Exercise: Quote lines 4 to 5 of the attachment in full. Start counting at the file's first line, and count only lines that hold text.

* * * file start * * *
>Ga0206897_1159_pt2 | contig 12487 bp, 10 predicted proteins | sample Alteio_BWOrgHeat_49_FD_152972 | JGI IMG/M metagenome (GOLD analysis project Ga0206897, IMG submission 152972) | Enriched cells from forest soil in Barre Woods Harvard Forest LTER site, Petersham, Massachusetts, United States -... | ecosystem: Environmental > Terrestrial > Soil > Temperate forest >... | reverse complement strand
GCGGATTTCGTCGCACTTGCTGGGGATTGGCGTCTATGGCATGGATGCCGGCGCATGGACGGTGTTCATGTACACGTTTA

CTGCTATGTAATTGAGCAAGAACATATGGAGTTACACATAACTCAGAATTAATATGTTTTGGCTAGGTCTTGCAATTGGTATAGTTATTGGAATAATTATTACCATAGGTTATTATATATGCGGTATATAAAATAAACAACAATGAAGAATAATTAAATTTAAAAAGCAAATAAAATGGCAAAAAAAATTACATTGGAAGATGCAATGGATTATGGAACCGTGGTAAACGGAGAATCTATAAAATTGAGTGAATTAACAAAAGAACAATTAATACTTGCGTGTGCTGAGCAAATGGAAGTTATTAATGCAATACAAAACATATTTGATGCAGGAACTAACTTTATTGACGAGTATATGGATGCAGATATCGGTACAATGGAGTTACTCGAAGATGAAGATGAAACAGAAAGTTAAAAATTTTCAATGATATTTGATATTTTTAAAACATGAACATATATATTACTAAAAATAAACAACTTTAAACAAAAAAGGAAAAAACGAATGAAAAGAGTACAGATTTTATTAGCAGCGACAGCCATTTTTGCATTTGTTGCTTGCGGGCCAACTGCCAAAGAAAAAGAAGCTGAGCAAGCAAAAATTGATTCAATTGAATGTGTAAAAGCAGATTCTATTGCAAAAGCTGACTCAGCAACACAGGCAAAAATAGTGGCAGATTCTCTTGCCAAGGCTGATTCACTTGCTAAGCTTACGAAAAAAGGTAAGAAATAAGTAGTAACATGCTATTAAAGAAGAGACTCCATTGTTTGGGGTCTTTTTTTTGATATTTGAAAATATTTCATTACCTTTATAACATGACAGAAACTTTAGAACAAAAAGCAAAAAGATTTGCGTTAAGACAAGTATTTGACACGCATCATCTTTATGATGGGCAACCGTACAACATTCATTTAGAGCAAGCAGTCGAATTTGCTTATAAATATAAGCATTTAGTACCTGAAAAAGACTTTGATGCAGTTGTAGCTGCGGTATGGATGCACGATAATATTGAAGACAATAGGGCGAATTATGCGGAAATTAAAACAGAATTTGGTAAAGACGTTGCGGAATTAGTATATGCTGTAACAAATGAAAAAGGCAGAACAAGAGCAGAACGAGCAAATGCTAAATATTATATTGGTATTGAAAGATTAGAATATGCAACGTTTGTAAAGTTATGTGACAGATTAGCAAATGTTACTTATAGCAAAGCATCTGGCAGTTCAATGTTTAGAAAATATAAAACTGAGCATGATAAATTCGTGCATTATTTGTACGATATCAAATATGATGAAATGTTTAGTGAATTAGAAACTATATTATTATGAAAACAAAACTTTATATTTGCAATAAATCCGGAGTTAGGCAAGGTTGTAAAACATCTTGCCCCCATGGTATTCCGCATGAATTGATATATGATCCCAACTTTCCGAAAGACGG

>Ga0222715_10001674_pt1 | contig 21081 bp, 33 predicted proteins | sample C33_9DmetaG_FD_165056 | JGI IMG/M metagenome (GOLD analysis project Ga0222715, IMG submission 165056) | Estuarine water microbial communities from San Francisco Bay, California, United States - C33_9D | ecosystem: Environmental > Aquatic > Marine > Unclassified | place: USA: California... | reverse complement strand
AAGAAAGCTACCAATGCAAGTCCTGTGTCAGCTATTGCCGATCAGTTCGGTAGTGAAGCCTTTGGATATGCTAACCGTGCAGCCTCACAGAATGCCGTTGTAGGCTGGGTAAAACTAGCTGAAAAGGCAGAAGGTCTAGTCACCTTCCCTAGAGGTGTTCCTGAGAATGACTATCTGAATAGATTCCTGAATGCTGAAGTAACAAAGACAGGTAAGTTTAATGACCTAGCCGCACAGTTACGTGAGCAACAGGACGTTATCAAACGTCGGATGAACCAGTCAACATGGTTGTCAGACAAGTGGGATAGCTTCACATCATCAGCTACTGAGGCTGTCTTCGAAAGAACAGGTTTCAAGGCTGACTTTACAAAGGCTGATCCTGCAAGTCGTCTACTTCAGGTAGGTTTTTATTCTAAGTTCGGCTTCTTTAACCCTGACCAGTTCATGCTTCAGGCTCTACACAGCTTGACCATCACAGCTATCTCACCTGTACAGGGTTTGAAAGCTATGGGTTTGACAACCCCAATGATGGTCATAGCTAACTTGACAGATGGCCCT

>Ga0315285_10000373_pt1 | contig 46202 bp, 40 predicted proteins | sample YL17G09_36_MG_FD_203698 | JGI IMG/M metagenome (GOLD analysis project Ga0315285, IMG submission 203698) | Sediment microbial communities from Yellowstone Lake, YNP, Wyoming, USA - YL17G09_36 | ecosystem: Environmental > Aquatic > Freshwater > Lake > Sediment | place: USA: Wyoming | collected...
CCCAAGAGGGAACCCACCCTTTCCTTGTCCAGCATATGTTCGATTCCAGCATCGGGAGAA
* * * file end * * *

>Ga0222715_10001674_pt1 | contig 21081 bp, 33 predicted proteins | sample C33_9DmetaG_FD_165056 | JGI IMG/M metagenome (GOLD analysis project Ga0222715, IMG submission 165056) | Estuarine water microbial communities from San Francisco Bay, California, United States - C33_9D | ecosystem: Environmental > Aquatic > Marine > Unclassified | place: USA: California... | reverse complement strand
AAGAAAGCTACCAATGCAAGTCCTGTGTCAGCTATTGCCGATCAGTTCGGTAGTGAAGCCTTTGGATATGCTAACCGTGCAGCCTCACAGAATGCCGTTGTAGGCTGGGTAAAACTAGCTGAAAAGGCAGAAGGTCTAGTCACCTTCCCTAGAGGTGTTCCTGAGAATGACTATCTGAATAGATTCCTGAATGCTGAAGTAACAAAGACAGGTAAGTTTAATGACCTAGCCGCACAGTTACGTGAGCAACAGGACGTTATCAAACGTCGGATGAACCAGTCAACATGGTTGTCAGACAAGTGGGATAGCTTCACATCATCAGCTACTGAGGCTGTCTTCGAAAGAACAGGTTTCAAGGCTGACTTTACAAAGGCTGATCCTGCAAGTCGTCTACTTCAGGTAGGTTTTTATTCTAAGTTCGGCTTCTTTAACCCTGACCAGTTCATGCTTCAGGCTCTACACAGCTTGACCATCACAGCTATCTCACCTGTACAGGGTTTGAAAGCTATGGGTTTGACAACCCCAATGATGGTCATAGCTAACTTGACAGATGGCCCT